Do you agree with Kris Bryant in the leadoff spot?

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Joe Maddon has a tendency of putting his hottest hitter in the leadoff spot. Frank Thomas and Dontrelle Willis discuss if this is a good strategy.

KEVIN BURKHARDT: Cubs lose tonight, but interesting-- I want to ask you your opinion of this, Frank. So Joe Maddon has done this before. Kris Bryant has been in the leadoff spot now for four or five games, right? He's done it-- he did it with Anthony Rizzo last year. He did it with Kyle Schwarber. He did it with Willson Contreras. He seems to like putting his best hitter at the leadoff spot. Why is he doing that? And do you like it?

- I think it's just to get him to the top of the lineup. He went a whole month without getting a home run-- Kris Bryant did. So he wants to get him fastballs early in the count, early in the game, and get him going. It worked this year with Anthony Rizzo, once again. It's the second time he's done it with Rizzo.


- It got Anthony Rizzo going earlier, so he's doing the same thing with Kris Bryant. He needs his power bat. He needs the big guy going, so put him at the top of the lineup. So start the game, get him more fastballs to hit.

- Also to take the pressure of knocking guys in. After a while, you know you big power guys-- you don't hit a home run for a long time, now you start to stress. Your swing gets bigger. He wants him to stay short and compact, and hopefully, they turn the lineup over so he can get four to five at-bats, so he can get more pitches to hit and hopefully do damage.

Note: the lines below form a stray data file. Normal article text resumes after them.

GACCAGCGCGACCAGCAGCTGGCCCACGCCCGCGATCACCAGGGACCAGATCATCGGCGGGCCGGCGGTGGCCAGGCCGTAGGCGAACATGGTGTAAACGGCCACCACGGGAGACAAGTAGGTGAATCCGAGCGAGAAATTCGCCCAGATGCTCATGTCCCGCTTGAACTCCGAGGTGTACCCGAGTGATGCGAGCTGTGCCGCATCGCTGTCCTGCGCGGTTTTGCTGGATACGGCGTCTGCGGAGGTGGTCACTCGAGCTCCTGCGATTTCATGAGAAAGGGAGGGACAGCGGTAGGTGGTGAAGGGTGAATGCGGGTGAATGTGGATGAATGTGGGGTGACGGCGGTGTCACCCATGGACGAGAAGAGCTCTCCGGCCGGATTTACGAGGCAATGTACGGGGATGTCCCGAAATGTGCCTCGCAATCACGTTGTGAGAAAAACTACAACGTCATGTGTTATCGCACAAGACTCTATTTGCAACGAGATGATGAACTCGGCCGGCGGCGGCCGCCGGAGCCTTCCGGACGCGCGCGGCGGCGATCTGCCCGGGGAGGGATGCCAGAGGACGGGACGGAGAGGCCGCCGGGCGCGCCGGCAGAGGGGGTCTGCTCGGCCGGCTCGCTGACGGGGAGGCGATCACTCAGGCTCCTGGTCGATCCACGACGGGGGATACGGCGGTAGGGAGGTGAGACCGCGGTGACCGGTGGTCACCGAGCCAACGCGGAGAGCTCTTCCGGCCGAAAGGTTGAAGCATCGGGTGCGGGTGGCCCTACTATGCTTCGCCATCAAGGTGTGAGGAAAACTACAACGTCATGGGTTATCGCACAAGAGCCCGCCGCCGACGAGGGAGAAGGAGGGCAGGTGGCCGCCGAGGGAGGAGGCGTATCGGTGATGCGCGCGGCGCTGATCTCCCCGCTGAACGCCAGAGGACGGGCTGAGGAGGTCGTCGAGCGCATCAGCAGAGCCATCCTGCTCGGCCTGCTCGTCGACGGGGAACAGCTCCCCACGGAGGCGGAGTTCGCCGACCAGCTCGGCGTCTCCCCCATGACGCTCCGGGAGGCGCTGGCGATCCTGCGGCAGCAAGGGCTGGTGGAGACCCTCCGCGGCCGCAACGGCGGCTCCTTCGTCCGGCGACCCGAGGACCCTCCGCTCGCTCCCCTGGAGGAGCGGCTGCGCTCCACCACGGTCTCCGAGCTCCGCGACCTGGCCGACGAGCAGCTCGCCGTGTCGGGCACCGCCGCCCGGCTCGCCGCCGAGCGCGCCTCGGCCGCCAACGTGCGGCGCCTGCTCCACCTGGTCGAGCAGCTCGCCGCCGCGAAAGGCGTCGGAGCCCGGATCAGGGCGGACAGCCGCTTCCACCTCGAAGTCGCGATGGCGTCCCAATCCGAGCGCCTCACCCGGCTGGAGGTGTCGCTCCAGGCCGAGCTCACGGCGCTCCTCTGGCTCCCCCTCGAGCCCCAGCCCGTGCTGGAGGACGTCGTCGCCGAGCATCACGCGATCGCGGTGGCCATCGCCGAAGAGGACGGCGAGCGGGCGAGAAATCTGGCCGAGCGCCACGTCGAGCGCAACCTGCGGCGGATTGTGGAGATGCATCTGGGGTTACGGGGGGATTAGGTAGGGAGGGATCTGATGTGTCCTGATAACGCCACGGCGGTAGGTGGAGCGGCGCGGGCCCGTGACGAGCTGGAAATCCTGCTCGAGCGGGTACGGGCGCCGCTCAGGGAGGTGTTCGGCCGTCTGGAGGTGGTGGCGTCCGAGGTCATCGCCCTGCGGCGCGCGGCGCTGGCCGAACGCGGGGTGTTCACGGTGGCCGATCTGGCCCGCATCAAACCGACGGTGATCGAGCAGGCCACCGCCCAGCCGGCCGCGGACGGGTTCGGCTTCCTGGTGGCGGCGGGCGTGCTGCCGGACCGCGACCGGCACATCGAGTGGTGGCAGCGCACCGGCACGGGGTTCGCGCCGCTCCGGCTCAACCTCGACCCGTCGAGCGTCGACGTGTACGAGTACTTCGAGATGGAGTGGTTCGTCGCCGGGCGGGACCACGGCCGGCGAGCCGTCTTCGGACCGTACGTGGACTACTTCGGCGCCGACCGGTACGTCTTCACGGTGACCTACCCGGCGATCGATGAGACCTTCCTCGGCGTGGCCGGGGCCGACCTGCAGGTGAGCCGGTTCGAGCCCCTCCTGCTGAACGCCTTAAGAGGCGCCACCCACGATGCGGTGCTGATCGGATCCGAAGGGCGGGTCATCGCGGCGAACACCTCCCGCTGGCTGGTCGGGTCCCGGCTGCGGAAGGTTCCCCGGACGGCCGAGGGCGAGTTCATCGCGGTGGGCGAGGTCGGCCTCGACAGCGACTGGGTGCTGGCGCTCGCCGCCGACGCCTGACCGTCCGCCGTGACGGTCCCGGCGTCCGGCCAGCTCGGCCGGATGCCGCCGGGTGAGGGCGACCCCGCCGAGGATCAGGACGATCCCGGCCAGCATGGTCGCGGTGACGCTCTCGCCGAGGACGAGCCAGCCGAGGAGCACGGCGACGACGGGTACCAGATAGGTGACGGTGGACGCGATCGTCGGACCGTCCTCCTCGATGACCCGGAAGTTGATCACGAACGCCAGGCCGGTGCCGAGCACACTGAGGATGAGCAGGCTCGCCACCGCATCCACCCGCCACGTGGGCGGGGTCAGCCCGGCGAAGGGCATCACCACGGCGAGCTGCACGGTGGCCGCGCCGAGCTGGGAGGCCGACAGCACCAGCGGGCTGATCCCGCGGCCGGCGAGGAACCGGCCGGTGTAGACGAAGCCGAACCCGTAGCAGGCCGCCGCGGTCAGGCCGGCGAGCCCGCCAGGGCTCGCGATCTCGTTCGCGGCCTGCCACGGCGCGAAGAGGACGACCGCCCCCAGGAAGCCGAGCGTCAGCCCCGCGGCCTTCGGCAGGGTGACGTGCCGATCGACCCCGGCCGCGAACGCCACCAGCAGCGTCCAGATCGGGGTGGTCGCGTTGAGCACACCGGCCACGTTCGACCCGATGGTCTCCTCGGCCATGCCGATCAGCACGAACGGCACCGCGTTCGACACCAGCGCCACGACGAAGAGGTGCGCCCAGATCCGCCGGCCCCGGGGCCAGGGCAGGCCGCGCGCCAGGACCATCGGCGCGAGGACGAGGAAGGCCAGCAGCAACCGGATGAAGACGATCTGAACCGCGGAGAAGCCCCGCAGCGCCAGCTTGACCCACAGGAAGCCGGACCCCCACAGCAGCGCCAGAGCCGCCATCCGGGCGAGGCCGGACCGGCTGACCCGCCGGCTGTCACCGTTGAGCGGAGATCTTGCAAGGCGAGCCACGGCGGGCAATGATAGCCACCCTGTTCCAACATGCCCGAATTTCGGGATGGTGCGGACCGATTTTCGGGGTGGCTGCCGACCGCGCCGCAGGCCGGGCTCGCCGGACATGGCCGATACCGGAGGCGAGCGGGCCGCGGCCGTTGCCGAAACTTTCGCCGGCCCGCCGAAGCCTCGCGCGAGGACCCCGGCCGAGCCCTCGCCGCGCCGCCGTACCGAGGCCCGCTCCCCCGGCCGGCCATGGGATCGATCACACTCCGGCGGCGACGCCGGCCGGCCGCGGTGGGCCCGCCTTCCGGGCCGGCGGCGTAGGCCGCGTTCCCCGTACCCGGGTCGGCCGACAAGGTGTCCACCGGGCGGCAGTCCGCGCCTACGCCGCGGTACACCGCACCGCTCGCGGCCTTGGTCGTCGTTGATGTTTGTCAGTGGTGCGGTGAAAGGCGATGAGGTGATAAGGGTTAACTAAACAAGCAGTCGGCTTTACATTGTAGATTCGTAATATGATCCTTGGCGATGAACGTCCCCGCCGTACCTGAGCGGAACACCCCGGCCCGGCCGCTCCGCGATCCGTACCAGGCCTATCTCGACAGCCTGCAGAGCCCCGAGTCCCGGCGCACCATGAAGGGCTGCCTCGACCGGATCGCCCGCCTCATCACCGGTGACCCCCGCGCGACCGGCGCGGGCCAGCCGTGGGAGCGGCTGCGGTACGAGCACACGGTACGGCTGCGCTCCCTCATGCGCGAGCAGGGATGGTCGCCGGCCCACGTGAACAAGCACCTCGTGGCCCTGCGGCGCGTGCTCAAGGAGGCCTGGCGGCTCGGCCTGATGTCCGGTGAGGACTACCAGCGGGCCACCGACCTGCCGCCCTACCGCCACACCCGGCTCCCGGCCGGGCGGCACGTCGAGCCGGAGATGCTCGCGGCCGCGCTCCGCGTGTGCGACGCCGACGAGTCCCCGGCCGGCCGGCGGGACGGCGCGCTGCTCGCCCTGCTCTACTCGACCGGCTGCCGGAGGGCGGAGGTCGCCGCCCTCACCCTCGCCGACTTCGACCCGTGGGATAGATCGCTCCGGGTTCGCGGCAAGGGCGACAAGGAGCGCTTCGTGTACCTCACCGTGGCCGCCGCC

KEVIN BURKHARDT: You care as a pitcher where you face him?

- I don't like seeing him as an opposing pitcher in the leadoff spot because I'm still trying to feel for the strike zone, and that's what Rizzo took advantage of-- guys trying to feel the strike zone with their fastball, just getting it over with arm angle, and he did a good job of ambushing us. I don't want to see Big Hurt in that leadoff spot while I'm trying to feel the strike zone out, so I understand the game. But some hitters are not comfortable. Some hitters are not comfortable with that.

- That's one thing I never did-- hit leadoff.

KEVIN BURKHARDT: Would you have liked it?

- Yeah, you stayed hitting, baby.

- 6' 5", 275. Leading off.

- We talked about your slump yesterday. It was 0 for 5.

- I just don't know how that would look.

- It was 0 for 5. Yeah.

- I don't know how it would look.

KEVIN BURKHARDT: Well, you got on base with the best of them.

- Well, I did bat second once. I got four hits, so you never know.

- That's his struggle.

- You never know.

- That's what I mean.

- His struggle's four hits.

- But I was in a slump, put me second, I got four hits.

- Oh, so you got moved there when you were slumping.

- Yeah, Jerry Manuel was messing with me that day. Said, you're swinging like a Judy. I'm going to put you in the two hole. So he kind of got under my skin a little bit. It worked. It got me going.

- I can't stand him.

- The next day, though, I was back in that three hole.

- Train, Frank would slump, but he went 0 for 3 the night before.

- Yeah, that's what I said. I said it yesterday. You're over here, I've been through it. You ain't been through it.

- We all been through it. Baseball's a very humbling ball game. You know that.

- I agree.

- It's a humbling game.

- Joe Maddon likes to change it up. It's interesting, though. Maybe this sparks Bryant and it keeps the Cubs offense-- we'll see how long he goes with it, but he's done it before. Rizzo was a .300 hitter leading off last year, so it has worked for them. But the Cubs do lose it here tonight.